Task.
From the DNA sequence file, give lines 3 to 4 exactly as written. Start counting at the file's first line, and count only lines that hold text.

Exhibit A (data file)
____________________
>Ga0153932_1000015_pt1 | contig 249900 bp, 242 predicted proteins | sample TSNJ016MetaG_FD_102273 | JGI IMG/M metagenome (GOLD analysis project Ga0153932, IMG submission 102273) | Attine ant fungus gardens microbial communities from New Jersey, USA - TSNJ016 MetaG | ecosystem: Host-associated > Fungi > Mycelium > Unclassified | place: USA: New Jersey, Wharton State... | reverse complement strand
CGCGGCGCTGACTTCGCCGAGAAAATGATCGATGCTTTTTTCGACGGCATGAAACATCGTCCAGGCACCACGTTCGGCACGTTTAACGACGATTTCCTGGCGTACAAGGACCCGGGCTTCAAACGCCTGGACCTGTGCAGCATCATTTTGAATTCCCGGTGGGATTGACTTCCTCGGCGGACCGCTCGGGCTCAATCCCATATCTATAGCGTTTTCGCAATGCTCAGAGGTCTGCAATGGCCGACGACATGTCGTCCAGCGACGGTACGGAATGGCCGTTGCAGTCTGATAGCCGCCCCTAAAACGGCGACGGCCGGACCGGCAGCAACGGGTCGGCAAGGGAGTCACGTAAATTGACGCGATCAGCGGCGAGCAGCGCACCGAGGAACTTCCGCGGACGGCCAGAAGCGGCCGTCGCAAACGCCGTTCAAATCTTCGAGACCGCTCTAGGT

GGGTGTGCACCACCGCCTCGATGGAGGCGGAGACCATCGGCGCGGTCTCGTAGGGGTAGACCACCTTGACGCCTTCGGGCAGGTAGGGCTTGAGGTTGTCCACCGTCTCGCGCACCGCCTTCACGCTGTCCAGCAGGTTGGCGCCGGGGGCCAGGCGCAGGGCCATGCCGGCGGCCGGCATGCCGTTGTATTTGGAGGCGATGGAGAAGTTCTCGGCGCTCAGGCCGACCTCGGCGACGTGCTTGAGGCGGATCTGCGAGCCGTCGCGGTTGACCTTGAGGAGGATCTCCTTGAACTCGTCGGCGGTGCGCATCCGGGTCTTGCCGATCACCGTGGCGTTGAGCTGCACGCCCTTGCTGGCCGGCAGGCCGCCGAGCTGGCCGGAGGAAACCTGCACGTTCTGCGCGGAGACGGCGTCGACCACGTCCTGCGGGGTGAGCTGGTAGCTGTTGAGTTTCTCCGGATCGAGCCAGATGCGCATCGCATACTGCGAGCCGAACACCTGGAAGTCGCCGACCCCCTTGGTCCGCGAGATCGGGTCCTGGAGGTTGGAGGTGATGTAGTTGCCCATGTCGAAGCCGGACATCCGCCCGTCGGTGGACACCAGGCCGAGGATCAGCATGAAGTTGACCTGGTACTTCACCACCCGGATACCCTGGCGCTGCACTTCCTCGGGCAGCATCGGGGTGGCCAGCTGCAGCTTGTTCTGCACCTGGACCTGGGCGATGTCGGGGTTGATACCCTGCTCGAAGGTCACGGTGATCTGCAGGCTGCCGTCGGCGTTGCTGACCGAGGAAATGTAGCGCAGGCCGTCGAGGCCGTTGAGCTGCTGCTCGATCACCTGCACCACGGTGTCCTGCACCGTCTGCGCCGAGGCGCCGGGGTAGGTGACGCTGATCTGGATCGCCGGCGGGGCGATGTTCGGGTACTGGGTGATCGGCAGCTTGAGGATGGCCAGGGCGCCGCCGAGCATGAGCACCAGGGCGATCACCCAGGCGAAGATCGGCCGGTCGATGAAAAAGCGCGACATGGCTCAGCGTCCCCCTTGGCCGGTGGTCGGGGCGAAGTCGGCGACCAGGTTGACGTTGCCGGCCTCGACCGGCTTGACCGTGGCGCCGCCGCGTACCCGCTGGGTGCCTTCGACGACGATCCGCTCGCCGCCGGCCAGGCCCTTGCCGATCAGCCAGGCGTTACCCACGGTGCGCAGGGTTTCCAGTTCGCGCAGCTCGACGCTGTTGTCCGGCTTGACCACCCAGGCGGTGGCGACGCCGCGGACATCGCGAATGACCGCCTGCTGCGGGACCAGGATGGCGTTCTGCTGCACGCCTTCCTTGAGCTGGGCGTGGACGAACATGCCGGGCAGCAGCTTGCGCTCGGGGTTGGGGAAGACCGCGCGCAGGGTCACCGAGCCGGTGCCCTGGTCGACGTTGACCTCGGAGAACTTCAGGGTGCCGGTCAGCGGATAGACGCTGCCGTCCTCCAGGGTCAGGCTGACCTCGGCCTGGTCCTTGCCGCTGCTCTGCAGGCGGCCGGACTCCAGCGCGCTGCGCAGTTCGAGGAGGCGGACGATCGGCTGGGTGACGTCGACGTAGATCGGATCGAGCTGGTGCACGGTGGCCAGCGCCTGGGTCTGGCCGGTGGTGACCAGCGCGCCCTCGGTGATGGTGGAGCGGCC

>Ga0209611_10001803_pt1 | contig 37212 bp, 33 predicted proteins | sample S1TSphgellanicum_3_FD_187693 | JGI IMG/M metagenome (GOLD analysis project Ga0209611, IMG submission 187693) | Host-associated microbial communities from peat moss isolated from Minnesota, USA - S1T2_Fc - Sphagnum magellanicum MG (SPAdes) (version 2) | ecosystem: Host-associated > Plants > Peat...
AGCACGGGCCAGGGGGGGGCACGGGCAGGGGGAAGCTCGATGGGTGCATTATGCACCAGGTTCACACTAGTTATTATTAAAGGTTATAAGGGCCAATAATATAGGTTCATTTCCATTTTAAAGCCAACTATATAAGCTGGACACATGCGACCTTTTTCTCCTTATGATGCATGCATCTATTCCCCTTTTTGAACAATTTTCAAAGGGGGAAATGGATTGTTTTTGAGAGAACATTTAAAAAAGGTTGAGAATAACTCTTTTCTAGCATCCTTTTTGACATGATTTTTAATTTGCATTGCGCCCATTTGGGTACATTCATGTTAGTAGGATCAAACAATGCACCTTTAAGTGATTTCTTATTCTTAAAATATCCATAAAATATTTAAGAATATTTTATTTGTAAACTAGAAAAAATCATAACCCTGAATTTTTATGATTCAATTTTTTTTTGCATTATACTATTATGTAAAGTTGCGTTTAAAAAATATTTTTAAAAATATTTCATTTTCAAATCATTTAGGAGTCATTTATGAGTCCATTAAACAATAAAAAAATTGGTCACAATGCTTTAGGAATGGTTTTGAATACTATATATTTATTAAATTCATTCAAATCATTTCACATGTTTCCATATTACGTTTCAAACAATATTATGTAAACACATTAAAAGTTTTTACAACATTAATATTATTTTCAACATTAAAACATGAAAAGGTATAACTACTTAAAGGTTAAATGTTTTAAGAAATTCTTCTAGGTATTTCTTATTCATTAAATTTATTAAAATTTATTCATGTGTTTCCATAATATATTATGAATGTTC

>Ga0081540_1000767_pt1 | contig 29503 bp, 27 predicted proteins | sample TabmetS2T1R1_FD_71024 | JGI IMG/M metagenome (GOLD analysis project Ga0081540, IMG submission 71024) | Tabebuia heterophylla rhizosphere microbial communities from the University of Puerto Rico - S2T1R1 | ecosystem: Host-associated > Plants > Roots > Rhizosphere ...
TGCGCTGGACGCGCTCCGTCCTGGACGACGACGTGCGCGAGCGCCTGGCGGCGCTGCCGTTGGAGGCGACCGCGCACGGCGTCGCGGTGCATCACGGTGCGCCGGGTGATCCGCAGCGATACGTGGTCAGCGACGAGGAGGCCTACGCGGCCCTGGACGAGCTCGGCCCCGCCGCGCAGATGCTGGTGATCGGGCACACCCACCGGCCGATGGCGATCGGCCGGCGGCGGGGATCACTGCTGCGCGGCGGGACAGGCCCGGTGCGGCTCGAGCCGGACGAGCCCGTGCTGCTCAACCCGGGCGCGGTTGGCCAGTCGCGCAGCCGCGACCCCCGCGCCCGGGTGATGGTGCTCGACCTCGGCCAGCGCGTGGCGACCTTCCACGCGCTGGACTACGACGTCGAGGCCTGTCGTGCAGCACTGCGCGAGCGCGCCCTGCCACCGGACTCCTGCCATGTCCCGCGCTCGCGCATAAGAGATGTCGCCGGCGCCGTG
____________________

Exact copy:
GGGTGTGCACCACCGCCTCGATGGAGGCGGAGACCATCGGCGCGGTCTCGTAGGGGTAGACCACCTTGACGCCTTCGGGCAGGTAGGGCTTGAGGTTGTCCACCGTCTCGCGCACCGCCTTCACGCTGTCCAGCAGGTTGGCGCCGGGGGCCAGGCGCAGGGCCATGCCGGCGGCCGGCATGCCGTTGTATTTGGAGGCGATGGAGAAGTTCTCGGCGCTCAGGCCGACCTCGGCGACGTGCTTGAGGCGGATCTGCGAGCCGTCGCGGTTGACCTTGAGGAGGATCTCCTTGAACTCGTCGGCGGTGCGCATCCGGGTCTTGCCGATCACCGTGGCGTTGAGCTGCACGCCCTTGCTGGCCGGCAGGCCGCCGAGCTGGCCGGAGGAAACCTGCACGTTCTGCGCGGAGACGGCGTCGACCACGTCCTGCGGGGTGAGCTGGTAGCTGTTGAGTTTCTCCGGATCGAGCCAGATGCGCATCGCATACTGCGAGCCGAACACCTGGAAGTCGCCGACCCCCTTGGTCCGCGAGATCGGGTCCTGGAGGTTGGAGGTGATGTAGTTGCCCATGTCGAAGCCGGACATCCGCCCGTCGGTGGACACCAGGCCGAGGATCAGCATGAAGTTGACCTGGTACTTCACCACCCGGATACCCTGGCGCTGCACTTCCTCGGGCAGCATCGGGGTGGCCAGCTGCAGCTTGTTCTGCACCTGGACCTGGGCGATGTCGGGGTTGATACCCTGCTCGAAGGTCACGGTGATCTGCAGGCTGCCGTCGGCGTTGCTGACCGAGGAAATGTAGCGCAGGCCGTCGAGGCCGTTGAGCTGCTGCTCGATCACCTGCACCACGGTGTCCTGCACCGTCTGCGCCGAGGCGCCGGGGTAGGTGACGCTGATCTGGATCGCCGGCGGGGCGATGTTCGGGTACTGGGTGATCGGCAGCTTGAGGATGGCCAGGGCGCCGCCGAGCATGAGCACCAGGGCGATCACCCAGGCGAAGATCGGCCGGTCGATGAAAAAGCGCGACATGGCTCAGCGTCCCCCTTGGCCGGTGGTCGGGGCGAAGTCGGCGACCAGGTTGACGTTGCCGGCCTCGACCGGCTTGACCGTGGCGCCGCCGCGTACCCGCTGGGTGCCTTCGACGACGATCCGCTCGCCGCCGGCCAGGCCCTTGCCGATCAGCCAGGCGTTACCCACGGTGCGCAGGGTTTCCAGTTCGCGCAGCTCGACGCTGTTGTCCGGCTTGACCACCCAGGCGGTGGCGACGCCGCGGACATCGCGAATGACCGCCTGCTGCGGGACCAGGATGGCGTTCTGCTGCACGCCTTCCTTGAGCTGGGCGTGGACGAACATGCCGGGCAGCAGCTTGCGCTCGGGGTTGGGGAAGACCGCGCGCAGGGTCACCGAGCCGGTGCCCTGGTCGACGTTGACCTCGGAGAACTTCAGGGTGCCGGTCAGCGGATAGACGCTGCCGTCCTCCAGGGTCAGGCTGACCTCGGCCTGGTCCTTGCCGCTGCTCTGCAGGCGGCCGGACTCCAGCGCGCTGCGCAGTTCGAGGAGGCGGACGATCGGCTGGGTGACGTCGACGTAGATCGGATCGAGCTGGTGCACGGTGGCCAGCGCCTGGGTCTGGCCGGTGGTGACCAGCGCGCCCTCGGTGATGGTGGAGCGGCC

>Ga0209611_10001803_pt1 | contig 37212 bp, 33 predicted proteins | sample S1TSphgellanicum_3_FD_187693 | JGI IMG/M metagenome (GOLD analysis project Ga0209611, IMG submission 187693) | Host-associated microbial communities from peat moss isolated from Minnesota, USA - S1T2_Fc - Sphagnum magellanicum MG (SPAdes) (version 2) | ecosystem: Host-associated > Plants > Peat...